Statesman PUD nears final approval
Tuesday November 8th, 2022 by Jonathan Lee
The project to redevelop the old Austin American Statesman The site is heading for final approval in the coming weeks after City Council approved the planned unit development, or PUD, at second reading on Thursday.
If the Council approves the PUD order In third and final reading, developer Endeavor Real Estate will be able to turn the 19-acre lakefront lot at 305 S. Congress Ave., which currently houses vacant offices and surface parking, into a sprawling development at mixed use.
Plans show 1,378 residential units, 1.5 million square feet of office space, 275 hotel rooms, and 150,000 square feet of retail and restaurant space spread over six towers up to 525 feet tall. More than half of the site will be made up of parks and public spaces, including a reconstructed walking and cycling path and a bat viewing area.
The second reading vote was 7-1-2-1, with Council members Alison Alter against, Mackenzie Kelly and Ann Kitchen abstaining, and Kathie Tovo off the stage.
Since the first reading in April, Endeavor Real Estate, Council members and city employees have continued to negotiate the most contentious elements of the PUD. On Thursday, Council debated several of those items, including affordable housing and whether to allow a hotel on site.
Affordable housing was the most controversial element of the project. Some Council members and community groups, hoping to derive more benefit to the community from the windfall expected from the developer, have asked Endeavor to include more affordable housing on site.
Endeavor offered three affordable housing options: 55 on-site affordable units (4% of the total) priced at 80% of median family income; $23.2 million for the city to spend elsewhere on affordable housing; or affordable off-site units at 422 at the Lake, an existing apartment complex nearby. The latter option would result in either 70 units at 80% MFI or 34 units at 60% MFI, and the units would be available much sooner than the other options.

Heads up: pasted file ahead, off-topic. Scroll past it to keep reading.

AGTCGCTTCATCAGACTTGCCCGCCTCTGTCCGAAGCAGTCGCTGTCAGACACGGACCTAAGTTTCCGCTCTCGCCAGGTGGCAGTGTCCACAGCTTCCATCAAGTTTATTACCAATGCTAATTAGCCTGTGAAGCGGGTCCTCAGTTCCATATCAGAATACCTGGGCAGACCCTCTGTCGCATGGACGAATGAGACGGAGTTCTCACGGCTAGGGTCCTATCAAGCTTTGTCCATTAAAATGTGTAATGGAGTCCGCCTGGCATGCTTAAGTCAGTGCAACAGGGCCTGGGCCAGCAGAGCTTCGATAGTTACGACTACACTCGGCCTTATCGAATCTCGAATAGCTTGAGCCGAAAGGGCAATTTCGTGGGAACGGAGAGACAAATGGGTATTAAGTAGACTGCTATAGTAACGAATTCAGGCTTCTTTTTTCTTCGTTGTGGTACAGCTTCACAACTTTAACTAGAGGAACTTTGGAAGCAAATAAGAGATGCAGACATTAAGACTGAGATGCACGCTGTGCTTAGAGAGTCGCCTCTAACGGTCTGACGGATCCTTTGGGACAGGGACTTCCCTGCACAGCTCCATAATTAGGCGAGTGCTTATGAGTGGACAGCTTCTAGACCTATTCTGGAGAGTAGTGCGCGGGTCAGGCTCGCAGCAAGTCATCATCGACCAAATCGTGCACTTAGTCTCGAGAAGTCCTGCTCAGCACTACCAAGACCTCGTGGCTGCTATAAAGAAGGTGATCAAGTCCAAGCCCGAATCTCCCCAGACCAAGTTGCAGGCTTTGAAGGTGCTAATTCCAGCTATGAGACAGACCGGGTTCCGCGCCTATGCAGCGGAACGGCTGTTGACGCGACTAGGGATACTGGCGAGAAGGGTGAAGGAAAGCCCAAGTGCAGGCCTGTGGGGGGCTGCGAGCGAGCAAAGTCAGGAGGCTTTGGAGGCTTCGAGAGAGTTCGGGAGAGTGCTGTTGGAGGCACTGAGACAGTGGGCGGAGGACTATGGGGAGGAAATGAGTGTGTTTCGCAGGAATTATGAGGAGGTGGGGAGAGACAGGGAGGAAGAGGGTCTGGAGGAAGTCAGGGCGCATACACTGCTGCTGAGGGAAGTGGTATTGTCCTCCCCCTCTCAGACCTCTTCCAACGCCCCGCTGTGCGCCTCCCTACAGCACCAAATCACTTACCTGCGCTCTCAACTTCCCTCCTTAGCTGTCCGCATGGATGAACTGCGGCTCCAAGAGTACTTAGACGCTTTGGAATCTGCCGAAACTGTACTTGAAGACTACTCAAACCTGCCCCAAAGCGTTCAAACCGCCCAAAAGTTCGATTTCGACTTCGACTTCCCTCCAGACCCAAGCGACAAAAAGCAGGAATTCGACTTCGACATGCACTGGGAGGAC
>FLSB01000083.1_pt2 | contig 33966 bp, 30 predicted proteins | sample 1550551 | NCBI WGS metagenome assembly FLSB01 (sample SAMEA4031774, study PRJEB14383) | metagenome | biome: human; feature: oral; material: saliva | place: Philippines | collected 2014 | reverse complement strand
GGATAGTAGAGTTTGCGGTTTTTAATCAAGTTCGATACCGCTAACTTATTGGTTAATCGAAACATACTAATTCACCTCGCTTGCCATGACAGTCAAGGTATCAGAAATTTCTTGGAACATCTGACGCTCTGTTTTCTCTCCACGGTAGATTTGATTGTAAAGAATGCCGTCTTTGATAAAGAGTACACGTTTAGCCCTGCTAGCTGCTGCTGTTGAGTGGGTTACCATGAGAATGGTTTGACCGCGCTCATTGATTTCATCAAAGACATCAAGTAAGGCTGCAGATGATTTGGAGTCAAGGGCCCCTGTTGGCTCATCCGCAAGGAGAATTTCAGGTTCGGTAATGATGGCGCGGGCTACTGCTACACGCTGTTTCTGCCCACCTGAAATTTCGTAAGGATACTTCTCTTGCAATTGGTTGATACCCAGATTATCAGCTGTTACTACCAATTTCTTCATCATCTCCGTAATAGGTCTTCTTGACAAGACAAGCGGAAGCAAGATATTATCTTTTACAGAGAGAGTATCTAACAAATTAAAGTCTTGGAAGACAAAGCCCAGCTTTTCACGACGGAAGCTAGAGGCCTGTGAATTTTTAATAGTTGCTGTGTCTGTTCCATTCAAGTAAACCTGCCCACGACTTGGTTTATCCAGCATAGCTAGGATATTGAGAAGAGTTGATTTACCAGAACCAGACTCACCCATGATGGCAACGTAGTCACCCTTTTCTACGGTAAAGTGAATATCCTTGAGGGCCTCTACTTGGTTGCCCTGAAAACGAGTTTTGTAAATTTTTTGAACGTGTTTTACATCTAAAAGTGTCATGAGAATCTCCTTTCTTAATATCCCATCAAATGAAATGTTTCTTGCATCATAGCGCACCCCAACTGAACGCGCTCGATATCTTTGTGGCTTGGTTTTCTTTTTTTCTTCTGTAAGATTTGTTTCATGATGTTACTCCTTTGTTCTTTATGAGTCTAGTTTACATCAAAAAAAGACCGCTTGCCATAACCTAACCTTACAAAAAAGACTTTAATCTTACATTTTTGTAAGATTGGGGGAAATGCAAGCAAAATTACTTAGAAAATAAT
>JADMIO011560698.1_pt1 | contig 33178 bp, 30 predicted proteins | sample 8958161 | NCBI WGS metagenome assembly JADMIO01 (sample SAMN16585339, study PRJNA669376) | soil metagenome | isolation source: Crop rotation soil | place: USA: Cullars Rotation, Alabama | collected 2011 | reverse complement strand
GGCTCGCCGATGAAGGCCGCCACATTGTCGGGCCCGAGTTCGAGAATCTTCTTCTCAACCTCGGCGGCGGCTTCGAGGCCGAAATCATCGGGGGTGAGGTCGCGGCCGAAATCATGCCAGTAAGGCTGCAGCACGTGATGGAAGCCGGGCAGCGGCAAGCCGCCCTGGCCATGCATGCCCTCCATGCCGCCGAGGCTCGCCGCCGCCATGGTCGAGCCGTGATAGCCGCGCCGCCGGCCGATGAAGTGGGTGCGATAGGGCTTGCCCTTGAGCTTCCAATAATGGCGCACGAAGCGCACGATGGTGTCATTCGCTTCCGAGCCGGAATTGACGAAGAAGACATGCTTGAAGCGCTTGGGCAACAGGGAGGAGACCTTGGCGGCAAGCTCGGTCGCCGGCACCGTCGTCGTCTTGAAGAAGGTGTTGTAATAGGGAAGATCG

But another choice could bring even more units. Walter Moreau, executive director of nonprofit developer Foundation Communities, said Thursday that the $23.2 million fee in lieu of on-site affordable housing could help fund an affordable housing project developed in partnership with the Mary Foundation. Lee along South Lamar Boulevard.
This project would have 128 affordable units in its first phase, with affordable units at 60, 50, and 30% MFI for 99 years, as opposed to the 40-year affordability period in the other options. About 600 affordable units are planned in later phases.
Council members seemed more inclined to support off-site affordable housing, with several expressing interest in the Foundation Communities option. “I would just pick as many units as we could get closer to downtown,” Mayor Steve Adler said.
Council member Kathie Tovo, whose district includes the project, pushed for 10% affordable units on site. She was off the stage for part of Thursday’s discussion.
A majority of Council also opposed allowing a hotel on site in hopes of securing more accommodation. Richard Suttle, representing Endeavour, said the requirement could put the project in jeopardy. “No hotel doesn’t necessarily mean more accommodations,” Suttle said. “A hotel is an integral part of financing.”
The Council also supported an amendment by Adler to allow for greater on-site density in exchange for affordable housing to match what the downtown density premium demands.
Negotiations on these elements will continue before the Council’s votes at third reading, probably at the beginning of December.
Courtesy of 305 South Congress PUD via City of Austin.
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Posted in: City Council, District 9
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